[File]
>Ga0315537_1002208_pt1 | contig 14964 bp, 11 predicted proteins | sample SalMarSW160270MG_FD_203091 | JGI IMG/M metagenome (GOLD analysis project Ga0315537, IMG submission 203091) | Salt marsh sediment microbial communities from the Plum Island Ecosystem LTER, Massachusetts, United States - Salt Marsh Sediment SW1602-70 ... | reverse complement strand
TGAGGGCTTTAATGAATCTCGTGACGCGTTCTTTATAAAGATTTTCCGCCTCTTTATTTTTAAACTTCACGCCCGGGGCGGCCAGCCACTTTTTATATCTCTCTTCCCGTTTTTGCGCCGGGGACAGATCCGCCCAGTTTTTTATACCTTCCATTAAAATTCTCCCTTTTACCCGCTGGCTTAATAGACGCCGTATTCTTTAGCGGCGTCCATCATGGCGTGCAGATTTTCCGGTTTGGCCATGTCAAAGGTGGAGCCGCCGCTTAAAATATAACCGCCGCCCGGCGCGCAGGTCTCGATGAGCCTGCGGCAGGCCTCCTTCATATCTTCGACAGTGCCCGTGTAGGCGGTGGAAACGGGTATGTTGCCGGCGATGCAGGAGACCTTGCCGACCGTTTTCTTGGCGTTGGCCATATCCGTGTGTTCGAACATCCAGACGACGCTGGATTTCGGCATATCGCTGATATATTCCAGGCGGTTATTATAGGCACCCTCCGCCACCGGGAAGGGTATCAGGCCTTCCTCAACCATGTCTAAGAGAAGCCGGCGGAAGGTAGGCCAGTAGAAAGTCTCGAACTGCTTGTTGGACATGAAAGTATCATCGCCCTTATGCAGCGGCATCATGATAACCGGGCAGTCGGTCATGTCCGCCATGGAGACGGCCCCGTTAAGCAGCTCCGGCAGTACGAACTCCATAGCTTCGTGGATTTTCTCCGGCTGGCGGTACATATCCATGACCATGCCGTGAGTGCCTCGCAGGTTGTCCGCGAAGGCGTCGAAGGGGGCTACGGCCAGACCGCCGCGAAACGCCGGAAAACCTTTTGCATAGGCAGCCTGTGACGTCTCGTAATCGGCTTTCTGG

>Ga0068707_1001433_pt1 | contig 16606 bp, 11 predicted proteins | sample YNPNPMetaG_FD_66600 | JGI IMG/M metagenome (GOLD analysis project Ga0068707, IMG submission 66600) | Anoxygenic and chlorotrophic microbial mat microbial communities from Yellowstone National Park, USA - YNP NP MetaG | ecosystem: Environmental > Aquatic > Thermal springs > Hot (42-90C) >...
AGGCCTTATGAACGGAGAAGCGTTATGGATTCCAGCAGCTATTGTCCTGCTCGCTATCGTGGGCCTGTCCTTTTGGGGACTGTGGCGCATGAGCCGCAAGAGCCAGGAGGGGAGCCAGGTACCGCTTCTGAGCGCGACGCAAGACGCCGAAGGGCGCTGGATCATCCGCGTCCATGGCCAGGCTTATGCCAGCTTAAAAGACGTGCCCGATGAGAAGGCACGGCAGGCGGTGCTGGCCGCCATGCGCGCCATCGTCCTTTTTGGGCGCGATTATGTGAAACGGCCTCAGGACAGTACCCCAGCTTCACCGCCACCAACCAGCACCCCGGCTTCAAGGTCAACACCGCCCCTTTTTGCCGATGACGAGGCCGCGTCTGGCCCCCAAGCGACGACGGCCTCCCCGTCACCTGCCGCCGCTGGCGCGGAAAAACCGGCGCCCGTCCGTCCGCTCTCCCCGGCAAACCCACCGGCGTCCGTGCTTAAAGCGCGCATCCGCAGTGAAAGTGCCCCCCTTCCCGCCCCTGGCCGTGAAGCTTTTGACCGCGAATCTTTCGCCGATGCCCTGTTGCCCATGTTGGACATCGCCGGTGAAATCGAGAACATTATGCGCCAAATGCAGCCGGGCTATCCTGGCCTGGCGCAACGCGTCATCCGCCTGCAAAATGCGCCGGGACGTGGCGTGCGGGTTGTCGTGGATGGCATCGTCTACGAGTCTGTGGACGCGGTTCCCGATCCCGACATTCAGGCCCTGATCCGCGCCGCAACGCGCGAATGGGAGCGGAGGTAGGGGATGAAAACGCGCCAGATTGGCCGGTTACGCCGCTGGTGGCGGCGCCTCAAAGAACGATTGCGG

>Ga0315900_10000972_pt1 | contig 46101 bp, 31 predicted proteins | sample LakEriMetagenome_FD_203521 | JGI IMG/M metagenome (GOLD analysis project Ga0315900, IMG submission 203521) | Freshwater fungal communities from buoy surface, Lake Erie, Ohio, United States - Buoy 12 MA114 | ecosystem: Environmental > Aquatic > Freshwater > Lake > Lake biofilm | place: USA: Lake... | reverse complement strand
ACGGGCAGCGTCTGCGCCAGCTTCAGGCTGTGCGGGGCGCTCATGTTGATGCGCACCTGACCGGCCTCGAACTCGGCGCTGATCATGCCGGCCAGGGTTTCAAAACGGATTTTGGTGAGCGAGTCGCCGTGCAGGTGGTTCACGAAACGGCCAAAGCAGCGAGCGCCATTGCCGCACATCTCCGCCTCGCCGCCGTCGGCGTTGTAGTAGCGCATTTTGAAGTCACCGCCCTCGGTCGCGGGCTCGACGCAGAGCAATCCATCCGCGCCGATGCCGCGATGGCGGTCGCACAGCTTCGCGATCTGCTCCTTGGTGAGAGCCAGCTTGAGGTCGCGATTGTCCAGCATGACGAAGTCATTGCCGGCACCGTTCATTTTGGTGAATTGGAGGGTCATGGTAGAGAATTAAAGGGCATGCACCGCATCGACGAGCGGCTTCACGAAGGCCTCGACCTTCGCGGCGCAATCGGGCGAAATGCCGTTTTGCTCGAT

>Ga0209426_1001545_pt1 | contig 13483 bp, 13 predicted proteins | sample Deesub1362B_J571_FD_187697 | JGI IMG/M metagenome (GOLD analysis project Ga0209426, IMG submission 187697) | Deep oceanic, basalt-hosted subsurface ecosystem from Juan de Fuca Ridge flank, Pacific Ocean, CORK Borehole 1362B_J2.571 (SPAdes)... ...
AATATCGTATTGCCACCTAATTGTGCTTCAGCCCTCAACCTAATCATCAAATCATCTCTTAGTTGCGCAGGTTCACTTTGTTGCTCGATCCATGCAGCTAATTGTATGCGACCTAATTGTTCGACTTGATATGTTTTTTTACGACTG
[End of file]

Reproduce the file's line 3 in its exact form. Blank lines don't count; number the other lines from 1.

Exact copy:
>Ga0068707_1001433_pt1 | contig 16606 bp, 11 predicted proteins | sample YNPNPMetaG_FD_66600 | JGI IMG/M metagenome (GOLD analysis project Ga0068707, IMG submission 66600) | Anoxygenic and chlorotrophic microbial mat microbial communities from Yellowstone National Park, USA - YNP NP MetaG | ecosystem: Environmental > Aquatic > Thermal springs > Hot (42-90C) >...